To address this critical need, this year we will launch a new program, funded with $600 million over three years, that will expand access to substance abuse treatment while encouraging accountability in the treatment system. For those without private treatment coverage, we will make sure that medical professionals in emergency rooms, health clinics, the criminal justice system, schools, and private practice will be able to evaluate their treatment need and at the same time issue a voucher good for the cost of providing that treatment. Treatment vouchers will be redeemable on a sliding scale that rewards the provider for treatment effectiveness. Services can range from interventions designed for young substance abusers before they progress deeper into dependency, to outpatient services, to intensive residential treatment. For the first time, we will provide a consumer-driven path to treatment.

Lifechange: Harnessing the Power of Faith

At the Union Gospel Mission in Portland, Oregon, homeless men and women can get food, clothing, and blankets. The people who walk through the doors of this faithbased center may also find an opportunity to change their lives for better through LifeChange—a drug treatment program with a difference.

LifeChange was founded in 1995 by Bill Russell, a former prosecutor, and has since graduated 62 people. Although drug treatment programs typically last 90 days, LifeChange’s much longer duration limits it to 32 people at any given time, although expansion to a total of 80 recovery beds is in the works. Close to one-third of those in the program were ordered to LifeChange by judges and parole officers.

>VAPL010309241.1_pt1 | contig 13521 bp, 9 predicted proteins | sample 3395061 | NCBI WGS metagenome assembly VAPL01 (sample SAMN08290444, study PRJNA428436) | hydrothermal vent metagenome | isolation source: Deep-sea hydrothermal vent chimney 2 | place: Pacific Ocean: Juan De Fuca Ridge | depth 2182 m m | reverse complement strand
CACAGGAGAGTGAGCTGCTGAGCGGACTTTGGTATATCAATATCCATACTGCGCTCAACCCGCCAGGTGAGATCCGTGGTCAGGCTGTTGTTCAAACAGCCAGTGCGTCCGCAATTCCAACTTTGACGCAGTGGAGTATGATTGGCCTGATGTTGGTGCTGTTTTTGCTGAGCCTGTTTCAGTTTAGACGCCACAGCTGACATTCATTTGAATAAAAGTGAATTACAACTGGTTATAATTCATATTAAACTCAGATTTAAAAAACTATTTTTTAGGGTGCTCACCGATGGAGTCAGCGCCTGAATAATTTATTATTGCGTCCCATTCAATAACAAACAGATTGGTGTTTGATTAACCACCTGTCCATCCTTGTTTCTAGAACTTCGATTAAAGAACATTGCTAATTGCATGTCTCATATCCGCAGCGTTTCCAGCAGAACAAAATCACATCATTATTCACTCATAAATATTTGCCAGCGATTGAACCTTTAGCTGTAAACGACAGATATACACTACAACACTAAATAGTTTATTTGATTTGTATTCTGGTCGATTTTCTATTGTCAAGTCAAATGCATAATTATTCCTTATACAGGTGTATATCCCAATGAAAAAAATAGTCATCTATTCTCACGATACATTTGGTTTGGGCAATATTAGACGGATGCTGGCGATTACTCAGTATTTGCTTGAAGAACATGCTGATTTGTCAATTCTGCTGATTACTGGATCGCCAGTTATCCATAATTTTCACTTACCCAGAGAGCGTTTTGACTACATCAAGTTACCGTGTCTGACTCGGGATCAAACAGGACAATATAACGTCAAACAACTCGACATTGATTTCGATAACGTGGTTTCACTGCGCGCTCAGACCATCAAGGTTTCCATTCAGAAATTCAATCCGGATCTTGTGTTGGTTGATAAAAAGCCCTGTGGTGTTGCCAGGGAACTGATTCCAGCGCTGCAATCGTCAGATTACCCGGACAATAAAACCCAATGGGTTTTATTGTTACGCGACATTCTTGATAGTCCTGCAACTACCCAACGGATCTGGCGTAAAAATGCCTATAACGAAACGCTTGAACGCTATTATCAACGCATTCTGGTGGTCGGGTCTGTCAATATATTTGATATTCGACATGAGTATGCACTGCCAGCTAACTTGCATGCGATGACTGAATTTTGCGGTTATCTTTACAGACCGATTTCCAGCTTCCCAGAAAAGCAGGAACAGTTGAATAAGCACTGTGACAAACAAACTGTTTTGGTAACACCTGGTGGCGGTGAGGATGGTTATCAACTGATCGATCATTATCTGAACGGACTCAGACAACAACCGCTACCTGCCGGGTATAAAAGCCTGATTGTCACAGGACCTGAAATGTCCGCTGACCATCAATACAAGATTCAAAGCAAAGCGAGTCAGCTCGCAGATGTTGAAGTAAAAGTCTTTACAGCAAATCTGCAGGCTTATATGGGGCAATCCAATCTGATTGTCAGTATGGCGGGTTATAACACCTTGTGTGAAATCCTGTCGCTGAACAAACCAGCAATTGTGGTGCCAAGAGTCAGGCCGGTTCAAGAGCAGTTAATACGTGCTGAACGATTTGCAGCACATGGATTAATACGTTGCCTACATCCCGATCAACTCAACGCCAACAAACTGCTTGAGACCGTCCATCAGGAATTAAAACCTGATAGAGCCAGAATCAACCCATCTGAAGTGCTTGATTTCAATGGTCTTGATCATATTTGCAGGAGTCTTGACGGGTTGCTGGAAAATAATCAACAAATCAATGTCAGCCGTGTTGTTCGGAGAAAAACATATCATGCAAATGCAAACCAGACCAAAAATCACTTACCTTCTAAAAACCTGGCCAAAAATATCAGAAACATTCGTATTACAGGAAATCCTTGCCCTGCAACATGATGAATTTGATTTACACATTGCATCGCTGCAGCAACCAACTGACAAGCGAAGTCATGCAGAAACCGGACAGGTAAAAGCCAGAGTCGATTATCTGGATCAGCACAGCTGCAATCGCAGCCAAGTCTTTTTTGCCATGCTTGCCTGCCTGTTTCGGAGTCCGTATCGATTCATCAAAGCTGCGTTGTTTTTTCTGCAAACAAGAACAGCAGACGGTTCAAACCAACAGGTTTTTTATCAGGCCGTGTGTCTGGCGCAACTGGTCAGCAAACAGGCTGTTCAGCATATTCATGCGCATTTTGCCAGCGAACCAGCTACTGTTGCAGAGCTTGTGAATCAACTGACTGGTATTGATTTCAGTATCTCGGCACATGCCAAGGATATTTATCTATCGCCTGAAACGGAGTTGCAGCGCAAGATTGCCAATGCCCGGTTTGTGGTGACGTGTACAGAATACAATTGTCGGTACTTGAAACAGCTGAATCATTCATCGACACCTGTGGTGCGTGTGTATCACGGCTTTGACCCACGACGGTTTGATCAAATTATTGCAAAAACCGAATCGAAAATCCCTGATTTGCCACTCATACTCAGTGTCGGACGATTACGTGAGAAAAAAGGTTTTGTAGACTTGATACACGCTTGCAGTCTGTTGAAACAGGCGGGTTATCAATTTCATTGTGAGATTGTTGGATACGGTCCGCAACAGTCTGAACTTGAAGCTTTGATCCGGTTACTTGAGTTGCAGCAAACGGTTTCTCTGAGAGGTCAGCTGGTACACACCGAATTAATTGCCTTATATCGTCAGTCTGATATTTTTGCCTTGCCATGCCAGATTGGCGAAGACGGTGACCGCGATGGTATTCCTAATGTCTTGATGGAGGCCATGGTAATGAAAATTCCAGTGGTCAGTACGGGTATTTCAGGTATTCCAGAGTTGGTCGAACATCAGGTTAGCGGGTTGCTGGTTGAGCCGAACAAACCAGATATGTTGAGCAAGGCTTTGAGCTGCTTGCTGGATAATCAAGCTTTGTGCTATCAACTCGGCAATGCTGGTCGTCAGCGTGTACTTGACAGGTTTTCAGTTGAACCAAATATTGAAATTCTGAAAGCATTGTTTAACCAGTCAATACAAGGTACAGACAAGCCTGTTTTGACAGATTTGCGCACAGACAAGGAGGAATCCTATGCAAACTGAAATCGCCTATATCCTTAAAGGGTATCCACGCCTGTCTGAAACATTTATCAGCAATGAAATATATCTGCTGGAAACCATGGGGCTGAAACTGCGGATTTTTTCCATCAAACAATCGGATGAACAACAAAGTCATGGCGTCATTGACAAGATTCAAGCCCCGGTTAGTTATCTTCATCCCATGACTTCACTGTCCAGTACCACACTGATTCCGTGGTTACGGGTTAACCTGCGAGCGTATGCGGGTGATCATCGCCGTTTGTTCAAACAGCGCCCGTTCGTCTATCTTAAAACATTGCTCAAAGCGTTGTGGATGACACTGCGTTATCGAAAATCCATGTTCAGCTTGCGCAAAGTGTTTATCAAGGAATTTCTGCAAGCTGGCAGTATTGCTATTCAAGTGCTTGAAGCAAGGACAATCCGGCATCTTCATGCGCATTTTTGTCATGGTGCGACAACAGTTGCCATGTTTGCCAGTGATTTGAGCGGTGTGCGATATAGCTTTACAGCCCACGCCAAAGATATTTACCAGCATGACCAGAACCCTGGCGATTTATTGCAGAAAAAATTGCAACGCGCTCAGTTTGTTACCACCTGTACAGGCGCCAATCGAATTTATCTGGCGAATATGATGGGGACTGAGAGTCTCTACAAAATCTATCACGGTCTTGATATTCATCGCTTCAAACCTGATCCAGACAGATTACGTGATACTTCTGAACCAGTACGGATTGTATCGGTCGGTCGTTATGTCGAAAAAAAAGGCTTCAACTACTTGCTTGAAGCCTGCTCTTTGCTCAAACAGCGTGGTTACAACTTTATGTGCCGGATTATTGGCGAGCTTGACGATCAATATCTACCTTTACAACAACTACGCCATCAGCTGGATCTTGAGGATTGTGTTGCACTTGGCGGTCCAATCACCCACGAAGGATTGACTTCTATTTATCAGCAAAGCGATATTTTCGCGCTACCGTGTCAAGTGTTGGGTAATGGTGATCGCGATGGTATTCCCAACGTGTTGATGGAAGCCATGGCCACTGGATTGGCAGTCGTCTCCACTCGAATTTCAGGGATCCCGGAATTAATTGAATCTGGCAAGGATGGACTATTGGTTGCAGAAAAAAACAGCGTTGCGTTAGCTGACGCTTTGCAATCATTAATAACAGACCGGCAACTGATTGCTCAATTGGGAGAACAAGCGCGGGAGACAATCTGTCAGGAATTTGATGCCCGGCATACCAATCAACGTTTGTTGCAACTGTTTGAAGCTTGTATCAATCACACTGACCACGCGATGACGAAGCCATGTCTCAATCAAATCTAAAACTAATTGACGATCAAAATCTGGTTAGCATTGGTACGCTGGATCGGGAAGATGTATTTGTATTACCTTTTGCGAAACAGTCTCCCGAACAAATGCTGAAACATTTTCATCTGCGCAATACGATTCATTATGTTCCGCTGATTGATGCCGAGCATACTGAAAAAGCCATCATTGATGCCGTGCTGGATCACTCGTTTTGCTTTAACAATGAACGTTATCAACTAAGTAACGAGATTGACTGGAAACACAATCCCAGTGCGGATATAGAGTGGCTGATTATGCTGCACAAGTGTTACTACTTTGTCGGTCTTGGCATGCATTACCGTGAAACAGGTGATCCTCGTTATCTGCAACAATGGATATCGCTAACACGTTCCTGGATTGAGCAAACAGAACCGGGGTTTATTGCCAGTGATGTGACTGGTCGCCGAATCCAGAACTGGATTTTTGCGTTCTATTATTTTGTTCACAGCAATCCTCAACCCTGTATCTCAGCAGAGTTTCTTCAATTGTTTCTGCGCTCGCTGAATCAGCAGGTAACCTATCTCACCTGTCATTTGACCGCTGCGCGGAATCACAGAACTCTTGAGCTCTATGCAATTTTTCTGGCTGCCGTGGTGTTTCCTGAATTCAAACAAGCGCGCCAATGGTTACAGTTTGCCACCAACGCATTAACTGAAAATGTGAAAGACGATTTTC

Although members of LifeChange do not have direct access to money while in the program, they do earn a living of sorts, working full-time at the Union Gospel Mission thrift store, where two-thirds of the program’s budget is raised. Residents also help area homeless. A staff member puts it this way: “When you’re in the program, you’re supposed to give something back. You have to make up for all the bad things you did to your family and community when you were an addict.” In addition to the work they do, residents attend academic classes, go to Bible study, and tackle the issues that led to their life of addiction.

Residents gradually attain increasing levels of responsibility, in preparation for the world after LifeChange. Coupled with education, the program arms graduates with job skills, a GED, and, frequently, vocational training. Assistance and mentoring are provided as residents make the transition to full employment and independent living. LifeChange is a faithbased program that works.

The path to help will be direct, appropriate, and open on a non-discriminatory basis to all treatment programs that save lives, including programs run by faith-based organizations. For many Americans, the transforming powers of faith are resources in overcoming dependency. Through this new program, we will ensure that treatment vouchers are available to those individuals who choose to turn to faith-based treatment organizations for help. Our goal is to make recovery the future for all those struggling with substance abuse.

Ending the Honeymoon: A New Focus on Brief Treatments

The nearly 12 million current drug users whose use has not progressed to dependence face an uncertain future. Their likelihood of eventually crossing over into addiction ranges from one in three to roughly one in ten, depending on the drug—high enough to be unacceptable but low enough to encourage many to persist in their drug use. More urgent, from the public health perspective, is the need to head off the destructive message non-dependent users send to others. A developing trend toward “brief treatments” offers promise in this area.

A drug addicted individual typically comes into contact with the health care and criminal justice systems repeatedly and in a variety of ways. Not so for the relatively asymptomatic casual drug user, whose use is not obvious and may go for months or years before a triggering event such as an automobile accident, an overdose, or an arrest.